Meet Our Contributors
Molly Rindt is an experienced nurse with a background in emergency medicine. She is currently the talent advocate lead for the West Coast team with Incredible Health, a career marketplace for connecting hospitals to much-needed permanent nursing talent. She enjoys helping and empowering nurses to take care of themselves.
Erika Haywood is an experienced nurse and board-certified nurse coach with a background in adult step-down progressive care units and pediatrics with complex medical needs. She is currently the talent screener lead for the Central Team with Incredible Health. She enjoys helping others find and do their best work.
Kenny Kadar is president of Coast Medical Service, located in Greater Los Angeles. As an integral part of Coast's endeavors, Kadar helps provide world-class healthcare to patients by connecting highly qualified nurses to reputable hospitals across the United States.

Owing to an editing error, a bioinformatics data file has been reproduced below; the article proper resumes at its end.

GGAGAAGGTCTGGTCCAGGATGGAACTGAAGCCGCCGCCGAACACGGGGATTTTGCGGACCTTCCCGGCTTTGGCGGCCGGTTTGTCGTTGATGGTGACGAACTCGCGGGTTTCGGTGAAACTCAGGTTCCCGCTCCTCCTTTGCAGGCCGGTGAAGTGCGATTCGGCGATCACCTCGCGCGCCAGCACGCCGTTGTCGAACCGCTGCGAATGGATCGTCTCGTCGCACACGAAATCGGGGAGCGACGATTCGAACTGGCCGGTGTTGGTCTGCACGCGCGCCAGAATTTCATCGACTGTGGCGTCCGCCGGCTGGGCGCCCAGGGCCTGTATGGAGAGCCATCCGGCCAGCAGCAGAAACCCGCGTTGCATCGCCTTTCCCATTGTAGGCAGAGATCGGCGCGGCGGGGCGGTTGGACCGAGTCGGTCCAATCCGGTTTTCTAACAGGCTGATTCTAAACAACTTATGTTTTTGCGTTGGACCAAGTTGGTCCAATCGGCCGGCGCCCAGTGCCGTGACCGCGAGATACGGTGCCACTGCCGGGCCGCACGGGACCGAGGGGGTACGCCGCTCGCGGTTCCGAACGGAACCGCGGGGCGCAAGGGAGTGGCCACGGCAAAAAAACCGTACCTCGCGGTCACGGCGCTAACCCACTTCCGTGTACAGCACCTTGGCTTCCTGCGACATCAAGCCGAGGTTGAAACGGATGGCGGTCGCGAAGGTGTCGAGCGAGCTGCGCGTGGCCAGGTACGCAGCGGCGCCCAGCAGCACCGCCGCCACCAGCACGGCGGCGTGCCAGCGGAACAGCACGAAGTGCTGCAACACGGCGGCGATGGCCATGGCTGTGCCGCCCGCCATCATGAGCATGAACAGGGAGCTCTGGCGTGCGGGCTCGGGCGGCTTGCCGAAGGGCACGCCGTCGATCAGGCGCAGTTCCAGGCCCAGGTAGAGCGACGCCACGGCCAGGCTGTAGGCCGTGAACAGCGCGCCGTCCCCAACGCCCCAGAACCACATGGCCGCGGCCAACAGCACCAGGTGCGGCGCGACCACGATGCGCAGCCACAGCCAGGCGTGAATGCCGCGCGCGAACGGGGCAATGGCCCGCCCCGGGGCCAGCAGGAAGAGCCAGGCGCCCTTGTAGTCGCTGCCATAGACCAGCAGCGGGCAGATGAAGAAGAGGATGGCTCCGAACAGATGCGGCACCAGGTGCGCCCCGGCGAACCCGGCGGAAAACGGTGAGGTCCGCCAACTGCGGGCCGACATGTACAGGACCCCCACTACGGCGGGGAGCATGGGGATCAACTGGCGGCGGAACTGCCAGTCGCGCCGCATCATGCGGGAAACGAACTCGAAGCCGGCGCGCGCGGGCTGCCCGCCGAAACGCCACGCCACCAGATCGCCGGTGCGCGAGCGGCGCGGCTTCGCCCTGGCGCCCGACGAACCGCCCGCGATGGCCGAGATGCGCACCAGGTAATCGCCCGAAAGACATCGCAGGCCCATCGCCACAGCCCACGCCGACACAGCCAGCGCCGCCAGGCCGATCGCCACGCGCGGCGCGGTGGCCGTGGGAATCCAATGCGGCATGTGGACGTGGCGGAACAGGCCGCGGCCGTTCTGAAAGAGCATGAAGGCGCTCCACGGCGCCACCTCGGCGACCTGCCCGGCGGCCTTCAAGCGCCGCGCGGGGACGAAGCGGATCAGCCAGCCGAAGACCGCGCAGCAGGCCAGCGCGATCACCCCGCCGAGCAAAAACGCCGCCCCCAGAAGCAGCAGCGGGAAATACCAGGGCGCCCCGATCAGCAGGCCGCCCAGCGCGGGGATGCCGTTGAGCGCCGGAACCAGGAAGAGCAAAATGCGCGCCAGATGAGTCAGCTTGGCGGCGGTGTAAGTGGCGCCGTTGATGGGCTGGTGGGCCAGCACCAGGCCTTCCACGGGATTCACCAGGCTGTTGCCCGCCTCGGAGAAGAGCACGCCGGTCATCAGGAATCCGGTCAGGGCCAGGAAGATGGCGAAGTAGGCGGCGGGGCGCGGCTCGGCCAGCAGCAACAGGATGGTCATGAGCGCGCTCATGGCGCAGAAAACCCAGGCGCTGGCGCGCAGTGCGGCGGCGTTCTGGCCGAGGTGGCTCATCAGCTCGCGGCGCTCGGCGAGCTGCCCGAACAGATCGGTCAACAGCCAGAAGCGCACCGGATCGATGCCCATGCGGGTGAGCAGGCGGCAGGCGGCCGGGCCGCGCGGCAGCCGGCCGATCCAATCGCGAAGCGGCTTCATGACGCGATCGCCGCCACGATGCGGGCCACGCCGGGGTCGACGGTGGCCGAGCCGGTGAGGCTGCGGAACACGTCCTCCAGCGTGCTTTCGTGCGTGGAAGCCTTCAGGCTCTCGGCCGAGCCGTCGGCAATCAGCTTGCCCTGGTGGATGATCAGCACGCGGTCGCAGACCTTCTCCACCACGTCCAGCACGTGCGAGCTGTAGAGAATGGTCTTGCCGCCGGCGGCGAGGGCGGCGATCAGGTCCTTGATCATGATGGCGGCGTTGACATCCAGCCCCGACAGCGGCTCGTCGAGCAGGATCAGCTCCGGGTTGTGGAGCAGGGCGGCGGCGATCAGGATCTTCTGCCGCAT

Nicholas McGowan, BSN, RN, CCRN, is a critical care nurse with 10 years of experience in cardiovascular, surgical intensive care, and neurological trauma nursing. McGowan also puts his background in education, leadership, and public speaking to work to help other nurses. McGowan is an online learner who builds on his foundation of critical care nursing, which he uses directly at the bedside, where he still practices. In addition, McGowan hosts an online course at Critical Care Academy where he helps nurses achieve critical care (CCRN) certification.